In the video game Under a star called Sun, players wake up alone on a spaceship. There are only a handful of things to do: make coffee, water the plants, gaze at the cosmos. While walking through the winding corridors of the ship, you come across a room with a machine that allows you to recreate memories. Suddenly, you’re transported to a pixelated sidewalk, then to brunch, and next to a quiet park. It’s a snapshot of two friends hanging out together on an ordinary August day – a memory, but one that’s liable to fade, to corrupt, as the protagonist puts it, “like a JPEG saved over and over again.”
Under a star called Sun was produced by Melbourne-based graphic designer and zine creator Cecile Richard. Richard explains on Zoom that it’s a response to grief. A friend died in 2019; they loved science fiction, so a year later Richard made a game about a spaceship. She did this using free open source software called Bitsy which, since its release five years ago, has become one of the easiest ways to start creating video games. The tool strips narrative game creation down to its fundamentals – one room, one avatar, one dialogue, all rendered in 8-bit pixel art. You string together a series of rooms or scenes and a narrative begins to emerge. Some people use Bitsy to tell jokes, others to write poems. Under a star called Sun is an elegy — a meditation on loss that lands with an emotional weight that belies its five-minute playtime.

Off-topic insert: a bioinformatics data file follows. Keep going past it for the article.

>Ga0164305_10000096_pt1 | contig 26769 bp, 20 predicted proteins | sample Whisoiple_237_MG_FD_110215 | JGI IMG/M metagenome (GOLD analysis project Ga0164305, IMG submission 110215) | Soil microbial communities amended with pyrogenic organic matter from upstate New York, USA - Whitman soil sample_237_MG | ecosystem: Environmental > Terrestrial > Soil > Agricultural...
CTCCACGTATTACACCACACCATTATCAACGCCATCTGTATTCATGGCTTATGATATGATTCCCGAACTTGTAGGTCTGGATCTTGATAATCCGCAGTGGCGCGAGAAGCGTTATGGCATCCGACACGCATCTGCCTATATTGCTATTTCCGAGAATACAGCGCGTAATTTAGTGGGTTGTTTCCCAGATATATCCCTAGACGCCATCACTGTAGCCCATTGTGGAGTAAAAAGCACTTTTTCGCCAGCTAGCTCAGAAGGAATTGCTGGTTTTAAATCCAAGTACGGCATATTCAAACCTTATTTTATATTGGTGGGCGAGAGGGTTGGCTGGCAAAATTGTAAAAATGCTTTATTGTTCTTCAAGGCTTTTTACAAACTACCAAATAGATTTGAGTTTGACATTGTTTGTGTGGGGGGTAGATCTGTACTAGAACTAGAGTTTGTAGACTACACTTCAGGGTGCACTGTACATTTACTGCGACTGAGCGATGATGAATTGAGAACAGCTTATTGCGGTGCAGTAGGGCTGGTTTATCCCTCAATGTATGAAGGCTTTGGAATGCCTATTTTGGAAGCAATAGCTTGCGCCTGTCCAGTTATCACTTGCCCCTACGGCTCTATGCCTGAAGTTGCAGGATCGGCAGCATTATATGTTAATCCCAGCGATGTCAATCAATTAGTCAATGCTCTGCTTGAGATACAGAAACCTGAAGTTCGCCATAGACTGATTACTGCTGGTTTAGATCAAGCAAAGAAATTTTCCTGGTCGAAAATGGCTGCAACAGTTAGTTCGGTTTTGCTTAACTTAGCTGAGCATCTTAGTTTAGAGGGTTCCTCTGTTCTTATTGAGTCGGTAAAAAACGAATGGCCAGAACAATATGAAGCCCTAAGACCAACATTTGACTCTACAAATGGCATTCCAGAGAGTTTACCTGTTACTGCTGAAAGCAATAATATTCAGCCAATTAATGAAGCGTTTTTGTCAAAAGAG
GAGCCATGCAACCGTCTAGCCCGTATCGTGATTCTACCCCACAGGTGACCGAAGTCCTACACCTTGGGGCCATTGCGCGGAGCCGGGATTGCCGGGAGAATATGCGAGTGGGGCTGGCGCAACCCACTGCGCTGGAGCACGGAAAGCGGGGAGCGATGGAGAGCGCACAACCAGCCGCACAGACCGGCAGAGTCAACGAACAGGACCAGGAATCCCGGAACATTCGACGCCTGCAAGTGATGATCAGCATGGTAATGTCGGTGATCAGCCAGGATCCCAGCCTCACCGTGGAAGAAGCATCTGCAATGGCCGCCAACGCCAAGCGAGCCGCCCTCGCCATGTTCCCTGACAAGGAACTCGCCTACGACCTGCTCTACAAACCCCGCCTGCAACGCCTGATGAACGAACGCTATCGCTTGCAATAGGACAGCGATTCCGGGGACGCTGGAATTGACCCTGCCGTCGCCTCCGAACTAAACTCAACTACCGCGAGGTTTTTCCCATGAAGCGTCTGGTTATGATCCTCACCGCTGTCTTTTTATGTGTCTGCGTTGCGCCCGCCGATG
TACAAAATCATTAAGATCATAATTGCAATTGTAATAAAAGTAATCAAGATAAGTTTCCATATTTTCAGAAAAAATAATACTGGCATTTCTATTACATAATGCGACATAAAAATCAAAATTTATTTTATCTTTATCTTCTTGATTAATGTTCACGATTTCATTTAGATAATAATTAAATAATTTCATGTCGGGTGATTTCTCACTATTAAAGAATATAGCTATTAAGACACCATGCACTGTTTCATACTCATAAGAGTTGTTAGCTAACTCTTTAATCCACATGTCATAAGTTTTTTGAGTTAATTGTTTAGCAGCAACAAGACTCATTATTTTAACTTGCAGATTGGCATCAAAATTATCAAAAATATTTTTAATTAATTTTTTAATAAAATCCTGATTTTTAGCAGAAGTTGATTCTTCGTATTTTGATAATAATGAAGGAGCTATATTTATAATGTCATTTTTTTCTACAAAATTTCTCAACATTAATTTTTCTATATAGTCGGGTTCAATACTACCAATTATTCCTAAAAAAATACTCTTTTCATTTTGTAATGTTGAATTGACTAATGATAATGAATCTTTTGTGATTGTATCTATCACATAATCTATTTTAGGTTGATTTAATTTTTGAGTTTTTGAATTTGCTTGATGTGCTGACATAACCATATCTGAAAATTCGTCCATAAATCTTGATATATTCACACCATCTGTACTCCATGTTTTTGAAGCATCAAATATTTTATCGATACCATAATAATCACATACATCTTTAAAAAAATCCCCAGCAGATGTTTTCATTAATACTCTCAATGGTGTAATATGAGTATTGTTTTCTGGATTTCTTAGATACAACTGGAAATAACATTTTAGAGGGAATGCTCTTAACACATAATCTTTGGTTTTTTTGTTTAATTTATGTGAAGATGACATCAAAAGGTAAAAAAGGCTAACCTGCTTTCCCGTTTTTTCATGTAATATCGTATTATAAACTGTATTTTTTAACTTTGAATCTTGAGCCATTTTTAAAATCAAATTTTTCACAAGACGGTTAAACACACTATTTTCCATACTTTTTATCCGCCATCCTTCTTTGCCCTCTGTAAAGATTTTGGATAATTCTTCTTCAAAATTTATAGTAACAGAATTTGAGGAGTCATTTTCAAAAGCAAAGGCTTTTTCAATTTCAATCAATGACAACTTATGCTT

Richard did a handful of other soft, impressionistic sets; intimate but lonely, filled with similar pains of sadness. Endless Scroll shimmers with the blue of staying up late on the internet in the 2000s, chatting with friends via instant messaging. I’m still there bottles up the eerie calm of lockdowns during the pandemic, imagining that we are all ghosts, unable to leave the places we call home. In each of his games, Richard’s writing is taut and beautiful while his visuals convey a strong sense of place. Together, these elements point to worlds far larger than Bitsy is capable of rendering.
Games created using the software, described on its site as a “small editor for small games”, are a notable departure from mainstream titles preoccupied with photorealistic graphics, massive open worlds and complex game mechanics. Unlike the most popular engines, Unreal and Unity, you can’t create any of this in Bitsy. If you load the Bitsy Editor in your web browser, you will see five simple windows, only three of which are used to create a game. The first shows the part you are working on; the second is to design an avatar, objects and the tiles themselves; the third allows you to choose the colors. These limitations are one of the main reasons why game makers like Richard felt liberated by the tool. “I get paralyzed quite easily when I can do anything,” she says. “The fact that Bitsy is such a small thing that doesn’t allow you to do everything is helpful, certainly for the type of games I want to make.”
Bitsy was born in late summer 2016 on a shuttle from Seattle to Microsoft’s Redmond campus, an hour-long trip over the sparkling waters of Lake Washington. Adam Le Doux, the creator of the game creation software, used to work as a programmer at Microsoft while working on creative projects in his spare time. But he had hit a brick wall. In an attempt to break that stasis, he decided to try making deliberately self-contained little games on the way to work using his phone. The problem was that no such software existed, so the programmer coded his own over a weekend, fresh for the Monday commute.